The destruction of signature trees and driving off-road during the partial government shutdown have led park officials to believe that it could take 300 years for Joshua Tree National Park to fully recover.
Earlier this month the park, which is located in Southern California, temporarily shut down.
Closure of the vast desert park allowed staff to address sanitation, safety and resource protection issues that have occurred since the government shutdown on December 22.
'While the vast majority of those who visit Joshua Tree National Park do so in a responsible manner, there have been incidents of new roads being created by motorists and the destruction of Joshua trees in recent days that have precipitated the closure,' the National Park Service said earlier this month.
The statement did not describe the extent of damage to the crazy-limbed trees with clusters of green spikes.
The park's former superintendent, Curt Sauer, told Business Insider: 'What's happened to our park in the last 34 days is irreparable for the next 200 to 300 years.'
John Garder, a senior director at the National Parks Conservation Association (NPCA), also told Business Insider that some damage may be permanent.
'Some damage can be repaired, but some things can be lost forever,' Garner said. Garner said there is concern that historical sites were vandalized.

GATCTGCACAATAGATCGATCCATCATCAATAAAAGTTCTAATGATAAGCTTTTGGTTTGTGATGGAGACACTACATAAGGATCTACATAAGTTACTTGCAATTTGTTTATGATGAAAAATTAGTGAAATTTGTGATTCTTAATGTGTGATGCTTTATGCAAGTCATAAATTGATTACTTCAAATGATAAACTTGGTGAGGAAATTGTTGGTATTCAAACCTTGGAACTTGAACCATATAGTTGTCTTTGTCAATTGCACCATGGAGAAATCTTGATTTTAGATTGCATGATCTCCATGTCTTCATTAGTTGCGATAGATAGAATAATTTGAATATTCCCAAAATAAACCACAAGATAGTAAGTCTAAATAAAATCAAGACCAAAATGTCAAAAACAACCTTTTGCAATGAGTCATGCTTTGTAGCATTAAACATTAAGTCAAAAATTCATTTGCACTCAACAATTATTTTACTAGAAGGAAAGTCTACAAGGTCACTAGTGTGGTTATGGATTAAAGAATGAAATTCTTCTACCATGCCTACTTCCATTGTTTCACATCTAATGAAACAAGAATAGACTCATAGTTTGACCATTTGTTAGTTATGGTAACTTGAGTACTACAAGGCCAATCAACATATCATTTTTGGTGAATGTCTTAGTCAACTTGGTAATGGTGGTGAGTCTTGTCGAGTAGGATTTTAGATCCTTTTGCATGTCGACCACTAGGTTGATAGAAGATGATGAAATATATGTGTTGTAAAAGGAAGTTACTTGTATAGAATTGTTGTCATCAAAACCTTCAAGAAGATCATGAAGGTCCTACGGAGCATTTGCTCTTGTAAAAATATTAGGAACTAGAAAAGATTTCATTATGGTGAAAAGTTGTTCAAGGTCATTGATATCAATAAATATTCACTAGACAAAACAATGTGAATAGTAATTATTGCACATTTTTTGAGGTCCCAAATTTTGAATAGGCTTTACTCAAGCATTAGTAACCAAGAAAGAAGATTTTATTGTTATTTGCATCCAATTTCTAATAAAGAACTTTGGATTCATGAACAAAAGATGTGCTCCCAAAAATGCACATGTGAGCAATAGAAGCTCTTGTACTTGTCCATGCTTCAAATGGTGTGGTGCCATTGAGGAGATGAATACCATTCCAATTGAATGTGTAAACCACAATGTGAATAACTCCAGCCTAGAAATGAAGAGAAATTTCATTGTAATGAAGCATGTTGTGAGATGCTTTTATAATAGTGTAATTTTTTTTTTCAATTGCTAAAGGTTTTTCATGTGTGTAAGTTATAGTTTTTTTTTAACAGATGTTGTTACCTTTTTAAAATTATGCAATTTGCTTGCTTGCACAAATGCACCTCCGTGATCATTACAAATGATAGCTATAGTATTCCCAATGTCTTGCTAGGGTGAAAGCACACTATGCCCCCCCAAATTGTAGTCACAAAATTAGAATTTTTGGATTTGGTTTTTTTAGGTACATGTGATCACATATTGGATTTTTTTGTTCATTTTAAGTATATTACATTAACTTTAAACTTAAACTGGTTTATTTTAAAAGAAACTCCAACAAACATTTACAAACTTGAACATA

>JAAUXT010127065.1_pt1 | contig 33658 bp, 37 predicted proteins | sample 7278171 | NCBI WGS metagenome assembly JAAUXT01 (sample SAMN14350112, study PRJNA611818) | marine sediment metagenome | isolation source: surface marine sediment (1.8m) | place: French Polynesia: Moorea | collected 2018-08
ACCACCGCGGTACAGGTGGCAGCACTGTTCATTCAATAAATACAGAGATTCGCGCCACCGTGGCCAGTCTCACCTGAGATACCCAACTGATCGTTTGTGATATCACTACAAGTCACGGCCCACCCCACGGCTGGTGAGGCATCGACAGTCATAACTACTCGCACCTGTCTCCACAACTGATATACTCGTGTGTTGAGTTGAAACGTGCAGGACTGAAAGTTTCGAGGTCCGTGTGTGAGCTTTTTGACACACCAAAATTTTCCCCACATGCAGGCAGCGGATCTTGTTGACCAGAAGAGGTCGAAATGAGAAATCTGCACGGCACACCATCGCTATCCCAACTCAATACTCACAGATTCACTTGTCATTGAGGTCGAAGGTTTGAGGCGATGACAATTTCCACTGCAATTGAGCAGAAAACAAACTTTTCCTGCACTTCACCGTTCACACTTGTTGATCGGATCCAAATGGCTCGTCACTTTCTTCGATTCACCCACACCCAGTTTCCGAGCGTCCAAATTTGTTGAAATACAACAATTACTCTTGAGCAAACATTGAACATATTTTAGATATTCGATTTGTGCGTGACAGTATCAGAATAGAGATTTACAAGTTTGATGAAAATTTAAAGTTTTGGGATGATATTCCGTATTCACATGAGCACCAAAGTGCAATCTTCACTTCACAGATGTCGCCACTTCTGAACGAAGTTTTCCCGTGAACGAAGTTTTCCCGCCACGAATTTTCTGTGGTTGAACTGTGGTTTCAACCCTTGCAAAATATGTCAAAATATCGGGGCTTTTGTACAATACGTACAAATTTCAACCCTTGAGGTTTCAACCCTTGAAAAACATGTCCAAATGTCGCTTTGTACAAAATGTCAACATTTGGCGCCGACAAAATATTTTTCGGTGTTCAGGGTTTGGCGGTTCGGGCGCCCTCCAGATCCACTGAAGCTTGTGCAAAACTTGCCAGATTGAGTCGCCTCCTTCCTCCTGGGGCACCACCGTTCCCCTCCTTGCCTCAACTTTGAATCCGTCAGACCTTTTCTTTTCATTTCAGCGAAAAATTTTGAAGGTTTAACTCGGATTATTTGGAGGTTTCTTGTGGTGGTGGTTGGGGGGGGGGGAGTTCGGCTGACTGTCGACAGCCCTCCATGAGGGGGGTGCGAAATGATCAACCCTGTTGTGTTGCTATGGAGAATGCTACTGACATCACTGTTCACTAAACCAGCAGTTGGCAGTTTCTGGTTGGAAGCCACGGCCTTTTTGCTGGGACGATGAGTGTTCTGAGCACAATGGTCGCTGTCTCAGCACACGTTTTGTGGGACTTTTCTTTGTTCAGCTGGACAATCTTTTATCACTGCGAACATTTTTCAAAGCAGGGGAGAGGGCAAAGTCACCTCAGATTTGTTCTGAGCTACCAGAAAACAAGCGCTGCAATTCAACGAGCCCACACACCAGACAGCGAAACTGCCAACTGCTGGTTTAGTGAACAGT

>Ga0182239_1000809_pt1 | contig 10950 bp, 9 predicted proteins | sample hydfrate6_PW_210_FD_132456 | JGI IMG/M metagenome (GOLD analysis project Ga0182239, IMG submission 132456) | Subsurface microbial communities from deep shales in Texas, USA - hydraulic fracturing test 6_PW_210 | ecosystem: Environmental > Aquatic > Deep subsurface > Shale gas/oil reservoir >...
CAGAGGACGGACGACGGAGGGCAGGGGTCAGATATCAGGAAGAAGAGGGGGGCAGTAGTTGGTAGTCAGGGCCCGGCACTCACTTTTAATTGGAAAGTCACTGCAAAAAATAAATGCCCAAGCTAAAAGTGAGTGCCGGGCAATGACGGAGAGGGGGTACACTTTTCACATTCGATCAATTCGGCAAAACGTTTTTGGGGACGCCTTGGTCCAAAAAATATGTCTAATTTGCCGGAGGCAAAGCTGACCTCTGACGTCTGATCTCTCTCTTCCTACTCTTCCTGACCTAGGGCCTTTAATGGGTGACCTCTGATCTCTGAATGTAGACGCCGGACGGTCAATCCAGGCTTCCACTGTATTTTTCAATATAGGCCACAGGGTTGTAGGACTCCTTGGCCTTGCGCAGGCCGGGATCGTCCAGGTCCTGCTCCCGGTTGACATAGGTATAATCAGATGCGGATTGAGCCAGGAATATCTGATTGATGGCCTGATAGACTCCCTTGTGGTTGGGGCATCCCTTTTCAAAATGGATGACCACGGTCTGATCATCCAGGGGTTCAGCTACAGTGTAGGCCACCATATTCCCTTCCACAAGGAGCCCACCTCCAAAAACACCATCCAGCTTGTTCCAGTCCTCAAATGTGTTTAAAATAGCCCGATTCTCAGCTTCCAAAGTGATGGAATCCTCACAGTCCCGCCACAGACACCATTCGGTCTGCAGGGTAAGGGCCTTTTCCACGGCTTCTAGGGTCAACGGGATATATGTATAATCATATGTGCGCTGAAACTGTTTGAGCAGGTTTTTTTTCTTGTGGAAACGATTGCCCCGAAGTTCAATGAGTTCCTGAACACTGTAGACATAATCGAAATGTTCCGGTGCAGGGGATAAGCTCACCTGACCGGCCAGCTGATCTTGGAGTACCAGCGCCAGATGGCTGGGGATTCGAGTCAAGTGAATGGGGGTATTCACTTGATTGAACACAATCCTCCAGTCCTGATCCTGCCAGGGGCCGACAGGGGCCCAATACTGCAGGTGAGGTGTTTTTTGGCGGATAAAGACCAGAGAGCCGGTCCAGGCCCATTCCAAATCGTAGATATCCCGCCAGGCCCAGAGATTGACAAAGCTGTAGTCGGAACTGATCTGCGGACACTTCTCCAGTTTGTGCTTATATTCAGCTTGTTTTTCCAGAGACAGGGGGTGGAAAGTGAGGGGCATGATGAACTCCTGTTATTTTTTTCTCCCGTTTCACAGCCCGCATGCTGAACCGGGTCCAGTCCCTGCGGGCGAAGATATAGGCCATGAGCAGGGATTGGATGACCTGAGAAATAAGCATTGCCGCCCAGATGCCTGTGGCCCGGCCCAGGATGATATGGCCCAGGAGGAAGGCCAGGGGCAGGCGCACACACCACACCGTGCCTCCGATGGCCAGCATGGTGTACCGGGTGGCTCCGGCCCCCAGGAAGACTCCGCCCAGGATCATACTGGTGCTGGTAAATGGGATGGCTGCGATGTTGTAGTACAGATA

Like other national parks, Joshua Tree remained accessible despite the government shutdown and problems of human waste, trash and damage began to occur as staffing was cut and visitor centers closed.
Park supporters, members of local communities who depend on visitor traffic and even some visitors stepped in to help with some basic cleaning of restrooms and trash.
The National Park Service said that assistance has been significant.
Park officials are also concerned with the damage done to trees.
Several trees were illegally cut down in the park. The trees play a key role in Southern California's ecosystem.
They provide support to birds, bats, and insects, among other forms of wildlife.
Mojave Desert Land Trust Director of Plant Conservation Programs Madena Asbell told The Desert Sun that 'when a mature tree is cut down, an ancient organism has been killed, and it could be centuries before another takes its place'.
'The desert is a slow landscape that takes a long time to grow and a long time to recover from damage,' Asbell said.
Joshua Tree sprawls over nearly 800,000 acres of the Mojave and Colorado deserts about 140 miles east of Los Angeles.
In 2017, it set a new attendance record with visits by more than 2.8 million people, an increase of nearly 340,000 over the previous year's record.
It is most popular between October and May, when temperatures moderate from fierce and sometimes dangerous summer heat.
Visitors are advised to have a gallon of water per day per person, and double that for hikers and cyclists.